By GARRY RAYNO, InDepthNH.org 

The new education freedom account program is a success judging by the number of students participating in the first year.

More students are expected to participate in the second year and state education officials predict it will continue to grow into the future.

One of the most expansive school choice programs in the country, it was sold as a way for students and parents to find the best educational avenues to fit their student’s individual learning needs.

That would be wonderful and would fulfill the education department’s long-standing goal of individualized student pathways, but that is not what happened for a majority of students.

Instead the program has increased the state’s education spending while few students changed their learning environment.

The vast majority of students — around 85 percent — participating in the first year, did not attend public schools the year before. Instead they were in private or religious schools, or home schooled, or too young for school.

That does not change the learning environment for that 85 percent of students.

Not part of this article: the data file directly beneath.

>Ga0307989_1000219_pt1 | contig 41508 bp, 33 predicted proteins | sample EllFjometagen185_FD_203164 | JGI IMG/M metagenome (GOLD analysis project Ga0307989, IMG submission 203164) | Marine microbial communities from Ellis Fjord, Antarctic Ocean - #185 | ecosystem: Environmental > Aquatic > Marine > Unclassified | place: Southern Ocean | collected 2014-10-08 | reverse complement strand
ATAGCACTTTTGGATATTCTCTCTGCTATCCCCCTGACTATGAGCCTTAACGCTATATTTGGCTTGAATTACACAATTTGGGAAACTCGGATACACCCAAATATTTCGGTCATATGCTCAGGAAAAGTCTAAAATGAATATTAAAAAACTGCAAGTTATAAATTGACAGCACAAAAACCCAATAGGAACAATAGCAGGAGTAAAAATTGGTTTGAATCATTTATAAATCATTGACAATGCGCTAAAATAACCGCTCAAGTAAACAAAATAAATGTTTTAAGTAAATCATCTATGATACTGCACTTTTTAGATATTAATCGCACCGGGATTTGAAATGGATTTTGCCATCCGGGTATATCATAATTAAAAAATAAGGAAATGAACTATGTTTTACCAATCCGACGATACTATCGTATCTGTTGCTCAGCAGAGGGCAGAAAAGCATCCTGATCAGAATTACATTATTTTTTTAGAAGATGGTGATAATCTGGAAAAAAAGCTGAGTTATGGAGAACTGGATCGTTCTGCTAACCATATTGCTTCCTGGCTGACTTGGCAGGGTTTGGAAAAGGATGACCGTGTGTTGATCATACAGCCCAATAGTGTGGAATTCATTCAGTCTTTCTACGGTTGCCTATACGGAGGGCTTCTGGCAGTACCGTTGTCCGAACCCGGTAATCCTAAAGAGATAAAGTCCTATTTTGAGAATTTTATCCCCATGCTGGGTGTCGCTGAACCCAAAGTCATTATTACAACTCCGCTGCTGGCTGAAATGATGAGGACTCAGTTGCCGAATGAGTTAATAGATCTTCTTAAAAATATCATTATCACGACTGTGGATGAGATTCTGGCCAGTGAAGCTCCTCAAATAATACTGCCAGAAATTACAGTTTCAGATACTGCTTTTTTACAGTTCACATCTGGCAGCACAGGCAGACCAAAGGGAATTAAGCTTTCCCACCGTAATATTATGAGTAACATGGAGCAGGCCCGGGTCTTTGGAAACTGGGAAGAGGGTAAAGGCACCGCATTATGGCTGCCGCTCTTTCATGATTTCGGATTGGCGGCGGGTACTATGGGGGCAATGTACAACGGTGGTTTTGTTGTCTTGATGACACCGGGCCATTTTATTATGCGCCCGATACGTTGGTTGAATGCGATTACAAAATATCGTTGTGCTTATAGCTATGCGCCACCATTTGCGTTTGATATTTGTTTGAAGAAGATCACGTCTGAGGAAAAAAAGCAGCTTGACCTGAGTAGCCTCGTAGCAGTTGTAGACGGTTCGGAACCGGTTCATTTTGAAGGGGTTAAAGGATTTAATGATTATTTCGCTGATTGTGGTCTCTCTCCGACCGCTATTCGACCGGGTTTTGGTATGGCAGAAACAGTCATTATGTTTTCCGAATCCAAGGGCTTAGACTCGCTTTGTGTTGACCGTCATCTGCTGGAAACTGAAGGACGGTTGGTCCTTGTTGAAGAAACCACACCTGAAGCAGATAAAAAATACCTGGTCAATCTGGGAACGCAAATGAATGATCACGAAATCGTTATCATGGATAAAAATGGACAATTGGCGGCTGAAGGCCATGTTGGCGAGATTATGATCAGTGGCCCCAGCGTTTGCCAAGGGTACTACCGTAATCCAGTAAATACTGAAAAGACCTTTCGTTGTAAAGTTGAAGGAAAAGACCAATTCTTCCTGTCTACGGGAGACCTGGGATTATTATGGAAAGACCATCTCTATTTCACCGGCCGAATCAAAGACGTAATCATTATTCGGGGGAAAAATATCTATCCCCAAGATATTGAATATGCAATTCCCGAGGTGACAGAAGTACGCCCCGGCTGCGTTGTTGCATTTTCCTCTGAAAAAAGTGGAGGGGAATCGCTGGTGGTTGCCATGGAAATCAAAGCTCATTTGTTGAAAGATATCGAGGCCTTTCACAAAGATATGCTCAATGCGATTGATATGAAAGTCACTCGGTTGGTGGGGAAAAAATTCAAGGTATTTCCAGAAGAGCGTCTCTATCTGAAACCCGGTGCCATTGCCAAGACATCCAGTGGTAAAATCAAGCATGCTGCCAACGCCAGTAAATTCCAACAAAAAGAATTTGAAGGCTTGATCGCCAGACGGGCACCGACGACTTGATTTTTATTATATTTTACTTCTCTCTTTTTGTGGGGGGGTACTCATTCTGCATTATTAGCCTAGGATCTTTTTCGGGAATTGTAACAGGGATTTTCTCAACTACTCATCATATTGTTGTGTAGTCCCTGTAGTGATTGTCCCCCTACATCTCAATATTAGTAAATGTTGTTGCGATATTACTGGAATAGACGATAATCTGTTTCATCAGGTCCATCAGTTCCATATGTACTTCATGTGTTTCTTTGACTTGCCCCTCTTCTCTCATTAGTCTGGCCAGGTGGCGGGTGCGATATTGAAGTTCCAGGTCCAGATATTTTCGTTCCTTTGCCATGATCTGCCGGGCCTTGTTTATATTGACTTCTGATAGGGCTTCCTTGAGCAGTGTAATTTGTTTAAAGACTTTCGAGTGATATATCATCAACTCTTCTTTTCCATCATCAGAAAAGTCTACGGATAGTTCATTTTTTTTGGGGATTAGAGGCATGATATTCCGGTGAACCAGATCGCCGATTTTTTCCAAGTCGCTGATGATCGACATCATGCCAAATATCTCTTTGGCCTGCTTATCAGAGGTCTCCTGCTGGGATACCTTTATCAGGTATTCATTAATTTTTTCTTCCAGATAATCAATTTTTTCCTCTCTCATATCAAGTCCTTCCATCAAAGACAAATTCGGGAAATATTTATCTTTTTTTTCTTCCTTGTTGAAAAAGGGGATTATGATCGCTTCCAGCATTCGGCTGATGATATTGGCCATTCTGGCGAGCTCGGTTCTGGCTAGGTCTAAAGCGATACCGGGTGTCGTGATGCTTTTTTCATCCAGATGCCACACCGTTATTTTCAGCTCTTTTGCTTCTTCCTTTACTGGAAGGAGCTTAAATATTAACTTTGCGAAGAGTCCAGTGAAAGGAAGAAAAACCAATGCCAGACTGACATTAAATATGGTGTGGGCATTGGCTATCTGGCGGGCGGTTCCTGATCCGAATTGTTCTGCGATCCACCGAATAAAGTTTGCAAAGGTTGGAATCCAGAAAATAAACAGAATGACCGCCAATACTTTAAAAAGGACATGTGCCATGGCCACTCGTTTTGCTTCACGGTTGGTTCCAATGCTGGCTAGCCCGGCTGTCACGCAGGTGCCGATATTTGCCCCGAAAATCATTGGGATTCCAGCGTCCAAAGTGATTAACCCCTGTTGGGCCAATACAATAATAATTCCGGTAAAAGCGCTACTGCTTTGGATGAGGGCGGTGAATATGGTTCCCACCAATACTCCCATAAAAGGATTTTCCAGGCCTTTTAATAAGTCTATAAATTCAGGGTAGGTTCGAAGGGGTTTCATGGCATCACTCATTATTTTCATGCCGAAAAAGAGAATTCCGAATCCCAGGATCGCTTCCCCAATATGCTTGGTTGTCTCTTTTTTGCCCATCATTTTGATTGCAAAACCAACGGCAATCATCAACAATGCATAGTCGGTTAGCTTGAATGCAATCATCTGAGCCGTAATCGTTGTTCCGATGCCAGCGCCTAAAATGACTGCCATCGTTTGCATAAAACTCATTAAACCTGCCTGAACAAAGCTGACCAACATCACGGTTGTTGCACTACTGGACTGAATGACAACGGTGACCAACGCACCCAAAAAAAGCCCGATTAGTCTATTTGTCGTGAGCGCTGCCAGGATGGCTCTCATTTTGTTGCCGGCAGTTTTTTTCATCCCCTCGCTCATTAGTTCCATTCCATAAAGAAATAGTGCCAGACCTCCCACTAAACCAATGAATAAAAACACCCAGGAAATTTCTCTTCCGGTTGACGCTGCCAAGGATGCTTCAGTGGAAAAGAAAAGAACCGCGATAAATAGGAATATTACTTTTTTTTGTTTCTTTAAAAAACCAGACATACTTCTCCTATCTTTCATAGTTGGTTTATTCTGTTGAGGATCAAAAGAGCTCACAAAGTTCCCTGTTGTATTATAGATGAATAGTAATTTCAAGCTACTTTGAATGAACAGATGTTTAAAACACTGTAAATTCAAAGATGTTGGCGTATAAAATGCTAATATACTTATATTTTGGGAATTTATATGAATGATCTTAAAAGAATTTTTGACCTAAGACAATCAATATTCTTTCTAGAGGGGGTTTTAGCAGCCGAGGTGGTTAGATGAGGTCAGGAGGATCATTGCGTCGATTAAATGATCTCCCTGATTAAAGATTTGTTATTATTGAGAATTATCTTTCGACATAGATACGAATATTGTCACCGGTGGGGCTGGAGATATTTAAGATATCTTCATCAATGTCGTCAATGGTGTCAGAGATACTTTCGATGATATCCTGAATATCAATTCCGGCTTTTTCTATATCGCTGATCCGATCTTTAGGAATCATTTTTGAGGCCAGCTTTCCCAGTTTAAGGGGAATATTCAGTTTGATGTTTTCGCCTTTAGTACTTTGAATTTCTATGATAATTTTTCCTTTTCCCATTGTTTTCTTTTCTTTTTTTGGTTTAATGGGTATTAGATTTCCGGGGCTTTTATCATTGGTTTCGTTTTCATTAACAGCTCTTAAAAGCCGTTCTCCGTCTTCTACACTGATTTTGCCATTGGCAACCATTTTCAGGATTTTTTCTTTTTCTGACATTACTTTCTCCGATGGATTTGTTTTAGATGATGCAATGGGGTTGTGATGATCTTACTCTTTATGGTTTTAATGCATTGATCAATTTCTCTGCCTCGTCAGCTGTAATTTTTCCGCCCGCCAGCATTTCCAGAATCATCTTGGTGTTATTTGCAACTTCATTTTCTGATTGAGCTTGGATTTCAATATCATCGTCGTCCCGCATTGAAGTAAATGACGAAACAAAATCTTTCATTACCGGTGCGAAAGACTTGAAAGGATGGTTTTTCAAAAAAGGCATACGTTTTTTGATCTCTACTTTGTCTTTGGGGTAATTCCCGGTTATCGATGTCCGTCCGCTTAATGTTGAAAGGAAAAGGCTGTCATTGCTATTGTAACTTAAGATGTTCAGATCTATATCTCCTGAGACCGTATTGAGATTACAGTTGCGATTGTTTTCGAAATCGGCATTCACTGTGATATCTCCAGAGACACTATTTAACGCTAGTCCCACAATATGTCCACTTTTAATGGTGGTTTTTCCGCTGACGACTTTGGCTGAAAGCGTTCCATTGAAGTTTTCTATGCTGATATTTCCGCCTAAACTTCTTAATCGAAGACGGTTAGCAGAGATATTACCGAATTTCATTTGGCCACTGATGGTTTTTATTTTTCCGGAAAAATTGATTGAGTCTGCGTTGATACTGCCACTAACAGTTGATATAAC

What did change under the program was the parents’ financial obligations, which were reduced thanks to the influx of state taxpayers’ money.

Department of Education Commissioner Frank Edelblut, a program advocate, told lawmakers the first year of freedom accounts would cost the state’s Education Trust Fund about $300,000 and the second year about $3.2 million. Instead the cost was close to $9 million this year.

Why the increase? Edelblut’s estimates were for students leaving traditional public schools to participate in alternative programs, not for those already in other programs applying for state help to cover the costs of private and religious schools, or home schooling.